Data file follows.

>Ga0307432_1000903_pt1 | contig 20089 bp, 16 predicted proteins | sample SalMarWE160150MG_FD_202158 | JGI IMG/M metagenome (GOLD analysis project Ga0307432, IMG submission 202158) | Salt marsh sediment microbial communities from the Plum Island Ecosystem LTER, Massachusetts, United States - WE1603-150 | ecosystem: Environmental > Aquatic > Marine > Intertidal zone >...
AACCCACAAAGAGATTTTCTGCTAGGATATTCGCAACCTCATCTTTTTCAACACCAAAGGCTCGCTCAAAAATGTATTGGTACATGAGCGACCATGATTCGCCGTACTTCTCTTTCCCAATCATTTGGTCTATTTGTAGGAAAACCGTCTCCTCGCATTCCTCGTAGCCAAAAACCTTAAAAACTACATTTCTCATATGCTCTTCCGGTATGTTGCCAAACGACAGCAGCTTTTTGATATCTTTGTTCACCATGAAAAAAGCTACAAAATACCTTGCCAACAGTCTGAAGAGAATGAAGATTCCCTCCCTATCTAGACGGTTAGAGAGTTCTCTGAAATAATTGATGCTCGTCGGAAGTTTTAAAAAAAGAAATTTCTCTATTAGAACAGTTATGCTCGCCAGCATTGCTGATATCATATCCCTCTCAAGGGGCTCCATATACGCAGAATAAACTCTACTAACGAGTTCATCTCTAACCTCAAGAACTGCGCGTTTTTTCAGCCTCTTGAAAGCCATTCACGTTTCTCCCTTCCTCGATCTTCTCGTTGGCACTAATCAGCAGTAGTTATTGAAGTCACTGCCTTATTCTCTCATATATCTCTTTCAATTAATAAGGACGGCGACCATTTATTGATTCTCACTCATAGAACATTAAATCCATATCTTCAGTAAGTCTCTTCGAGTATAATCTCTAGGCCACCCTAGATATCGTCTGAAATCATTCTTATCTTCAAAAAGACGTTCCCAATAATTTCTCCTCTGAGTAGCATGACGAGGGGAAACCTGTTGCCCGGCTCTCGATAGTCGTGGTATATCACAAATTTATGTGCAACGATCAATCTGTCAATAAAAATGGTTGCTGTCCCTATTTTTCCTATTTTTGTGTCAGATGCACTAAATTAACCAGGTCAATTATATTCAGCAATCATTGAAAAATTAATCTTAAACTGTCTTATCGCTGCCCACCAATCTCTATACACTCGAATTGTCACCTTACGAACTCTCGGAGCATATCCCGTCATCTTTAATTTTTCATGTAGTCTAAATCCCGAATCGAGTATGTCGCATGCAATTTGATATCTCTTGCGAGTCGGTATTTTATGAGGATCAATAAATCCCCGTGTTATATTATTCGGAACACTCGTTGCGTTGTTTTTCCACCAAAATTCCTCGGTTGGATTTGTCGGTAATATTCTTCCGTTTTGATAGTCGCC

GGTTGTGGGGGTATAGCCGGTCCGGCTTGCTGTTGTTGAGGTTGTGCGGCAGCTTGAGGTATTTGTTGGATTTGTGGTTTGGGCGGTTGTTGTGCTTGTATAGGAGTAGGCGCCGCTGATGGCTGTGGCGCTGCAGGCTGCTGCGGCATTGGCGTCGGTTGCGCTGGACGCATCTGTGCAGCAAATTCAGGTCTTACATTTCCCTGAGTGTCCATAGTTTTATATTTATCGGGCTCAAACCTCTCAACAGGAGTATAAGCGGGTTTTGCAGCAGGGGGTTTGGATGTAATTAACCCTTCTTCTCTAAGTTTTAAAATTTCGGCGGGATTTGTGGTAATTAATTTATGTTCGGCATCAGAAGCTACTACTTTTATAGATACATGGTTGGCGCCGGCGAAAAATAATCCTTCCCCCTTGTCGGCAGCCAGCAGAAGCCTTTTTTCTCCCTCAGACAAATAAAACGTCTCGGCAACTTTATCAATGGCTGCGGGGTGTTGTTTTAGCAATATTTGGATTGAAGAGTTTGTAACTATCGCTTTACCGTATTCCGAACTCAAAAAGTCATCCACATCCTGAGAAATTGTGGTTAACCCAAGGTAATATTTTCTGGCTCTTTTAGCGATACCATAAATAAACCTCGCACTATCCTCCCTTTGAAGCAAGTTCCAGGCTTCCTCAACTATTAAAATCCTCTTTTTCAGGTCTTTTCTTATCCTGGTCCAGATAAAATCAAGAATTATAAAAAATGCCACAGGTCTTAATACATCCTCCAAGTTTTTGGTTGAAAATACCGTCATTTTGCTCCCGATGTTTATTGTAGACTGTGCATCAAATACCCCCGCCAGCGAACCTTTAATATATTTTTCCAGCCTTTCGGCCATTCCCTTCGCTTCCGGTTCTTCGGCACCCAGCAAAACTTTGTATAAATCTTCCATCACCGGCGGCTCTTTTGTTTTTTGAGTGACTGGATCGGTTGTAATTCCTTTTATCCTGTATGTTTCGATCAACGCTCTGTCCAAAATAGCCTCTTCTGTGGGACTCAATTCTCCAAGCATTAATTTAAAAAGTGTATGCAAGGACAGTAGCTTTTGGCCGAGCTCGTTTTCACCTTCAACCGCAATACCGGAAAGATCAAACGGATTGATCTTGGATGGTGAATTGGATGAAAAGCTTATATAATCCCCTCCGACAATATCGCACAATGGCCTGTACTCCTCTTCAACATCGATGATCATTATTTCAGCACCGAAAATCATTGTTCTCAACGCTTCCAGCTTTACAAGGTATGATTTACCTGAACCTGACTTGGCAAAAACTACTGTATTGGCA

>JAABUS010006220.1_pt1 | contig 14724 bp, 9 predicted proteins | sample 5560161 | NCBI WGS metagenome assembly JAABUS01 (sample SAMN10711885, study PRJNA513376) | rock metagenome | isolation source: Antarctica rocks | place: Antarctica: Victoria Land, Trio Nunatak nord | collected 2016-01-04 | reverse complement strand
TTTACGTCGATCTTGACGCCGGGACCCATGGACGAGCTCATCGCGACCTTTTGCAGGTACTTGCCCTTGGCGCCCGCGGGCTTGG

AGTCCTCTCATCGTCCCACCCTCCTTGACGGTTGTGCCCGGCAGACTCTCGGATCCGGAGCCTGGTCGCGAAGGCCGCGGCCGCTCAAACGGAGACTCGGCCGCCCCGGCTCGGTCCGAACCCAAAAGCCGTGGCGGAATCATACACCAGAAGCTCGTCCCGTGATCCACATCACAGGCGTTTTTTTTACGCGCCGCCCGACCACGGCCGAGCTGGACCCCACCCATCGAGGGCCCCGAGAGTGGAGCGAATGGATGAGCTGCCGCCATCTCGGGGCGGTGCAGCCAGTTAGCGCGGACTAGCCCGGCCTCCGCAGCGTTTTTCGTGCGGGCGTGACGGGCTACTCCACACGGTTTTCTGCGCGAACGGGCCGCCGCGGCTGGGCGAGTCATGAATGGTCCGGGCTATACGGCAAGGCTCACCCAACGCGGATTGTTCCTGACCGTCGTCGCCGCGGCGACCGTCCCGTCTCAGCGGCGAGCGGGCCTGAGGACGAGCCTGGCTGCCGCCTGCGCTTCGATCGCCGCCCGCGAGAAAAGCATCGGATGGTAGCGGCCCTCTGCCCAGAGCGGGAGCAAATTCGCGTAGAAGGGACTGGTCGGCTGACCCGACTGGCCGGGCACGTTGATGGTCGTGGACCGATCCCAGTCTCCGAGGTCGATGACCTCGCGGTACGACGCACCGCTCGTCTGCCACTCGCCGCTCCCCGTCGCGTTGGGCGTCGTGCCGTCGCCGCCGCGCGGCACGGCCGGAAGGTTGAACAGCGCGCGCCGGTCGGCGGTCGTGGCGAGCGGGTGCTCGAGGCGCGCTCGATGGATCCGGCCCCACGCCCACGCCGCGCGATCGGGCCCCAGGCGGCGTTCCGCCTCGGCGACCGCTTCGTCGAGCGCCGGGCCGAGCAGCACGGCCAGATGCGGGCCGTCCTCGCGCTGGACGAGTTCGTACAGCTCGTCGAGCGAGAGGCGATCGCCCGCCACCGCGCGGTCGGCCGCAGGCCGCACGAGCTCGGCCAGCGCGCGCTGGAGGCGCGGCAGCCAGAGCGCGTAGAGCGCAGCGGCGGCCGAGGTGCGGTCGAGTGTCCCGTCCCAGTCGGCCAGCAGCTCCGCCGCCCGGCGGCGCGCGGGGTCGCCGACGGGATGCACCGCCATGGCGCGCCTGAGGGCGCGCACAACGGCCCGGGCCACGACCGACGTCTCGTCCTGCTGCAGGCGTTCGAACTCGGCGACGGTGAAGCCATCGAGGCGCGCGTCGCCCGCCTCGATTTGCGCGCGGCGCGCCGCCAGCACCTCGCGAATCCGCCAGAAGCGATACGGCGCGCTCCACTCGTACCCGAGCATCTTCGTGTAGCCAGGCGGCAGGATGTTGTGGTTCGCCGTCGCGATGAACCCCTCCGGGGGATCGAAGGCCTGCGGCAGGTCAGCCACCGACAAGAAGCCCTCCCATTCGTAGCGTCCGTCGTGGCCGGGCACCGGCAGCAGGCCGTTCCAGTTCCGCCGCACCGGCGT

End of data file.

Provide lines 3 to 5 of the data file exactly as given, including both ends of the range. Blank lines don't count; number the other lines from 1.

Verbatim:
GGTTGTGGGGGTATAGCCGGTCCGGCTTGCTGTTGTTGAGGTTGTGCGGCAGCTTGAGGTATTTGTTGGATTTGTGGTTTGGGCGGTTGTTGTGCTTGTATAGGAGTAGGCGCCGCTGATGGCTGTGGCGCTGCAGGCTGCTGCGGCATTGGCGTCGGTTGCGCTGGACGCATCTGTGCAGCAAATTCAGGTCTTACATTTCCCTGAGTGTCCATAGTTTTATATTTATCGGGCTCAAACCTCTCAACAGGAGTATAAGCGGGTTTTGCAGCAGGGGGTTTGGATGTAATTAACCCTTCTTCTCTAAGTTTTAAAATTTCGGCGGGATTTGTGGTAATTAATTTATGTTCGGCATCAGAAGCTACTACTTTTATAGATACATGGTTGGCGCCGGCGAAAAATAATCCTTCCCCCTTGTCGGCAGCCAGCAGAAGCCTTTTTTCTCCCTCAGACAAATAAAACGTCTCGGCAACTTTATCAATGGCTGCGGGGTGTTGTTTTAGCAATATTTGGATTGAAGAGTTTGTAACTATCGCTTTACCGTATTCCGAACTCAAAAAGTCATCCACATCCTGAGAAATTGTGGTTAACCCAAGGTAATATTTTCTGGCTCTTTTAGCGATACCATAAATAAACCTCGCACTATCCTCCCTTTGAAGCAAGTTCCAGGCTTCCTCAACTATTAAAATCCTCTTTTTCAGGTCTTTTCTTATCCTGGTCCAGATAAAATCAAGAATTATAAAAAATGCCACAGGTCTTAATACATCCTCCAAGTTTTTGGTTGAAAATACCGTCATTTTGCTCCCGATGTTTATTGTAGACTGTGCATCAAATACCCCCGCCAGCGAACCTTTAATATATTTTTCCAGCCTTTCGGCCATTCCCTTCGCTTCCGGTTCTTCGGCACCCAGCAAAACTTTGTATAAATCTTCCATCACCGGCGGCTCTTTTGTTTTTTGAGTGACTGGATCGGTTGTAATTCCTTTTATCCTGTATGTTTCGATCAACGCTCTGTCCAAAATAGCCTCTTCTGTGGGACTCAATTCTCCAAGCATTAATTTAAAAAGTGTATGCAAGGACAGTAGCTTTTGGCCGAGCTCGTTTTCACCTTCAACCGCAATACCGGAAAGATCAAACGGATTGATCTTGGATGGTGAATTGGATGAAAAGCTTATATAATCCCCTCCGACAATATCGCACAATGGCCTGTACTCCTCTTCAACATCGATGATCATTATTTCAGCACCGAAAATCATTGTTCTCAACGCTTCCAGCTTTACAAGGTATGATTTACCTGAACCTGACTTGGCAAAAACTACTGTATTGGCA

>JAABUS010006220.1_pt1 | contig 14724 bp, 9 predicted proteins | sample 5560161 | NCBI WGS metagenome assembly JAABUS01 (sample SAMN10711885, study PRJNA513376) | rock metagenome | isolation source: Antarctica rocks | place: Antarctica: Victoria Land, Trio Nunatak nord | collected 2016-01-04 | reverse complement strand
TTTACGTCGATCTTGACGCCGGGACCCATGGACGAGCTCATCGCGACCTTTTGCAGGTACTTGCCCTTGGCGCCCGCGGGCTTGG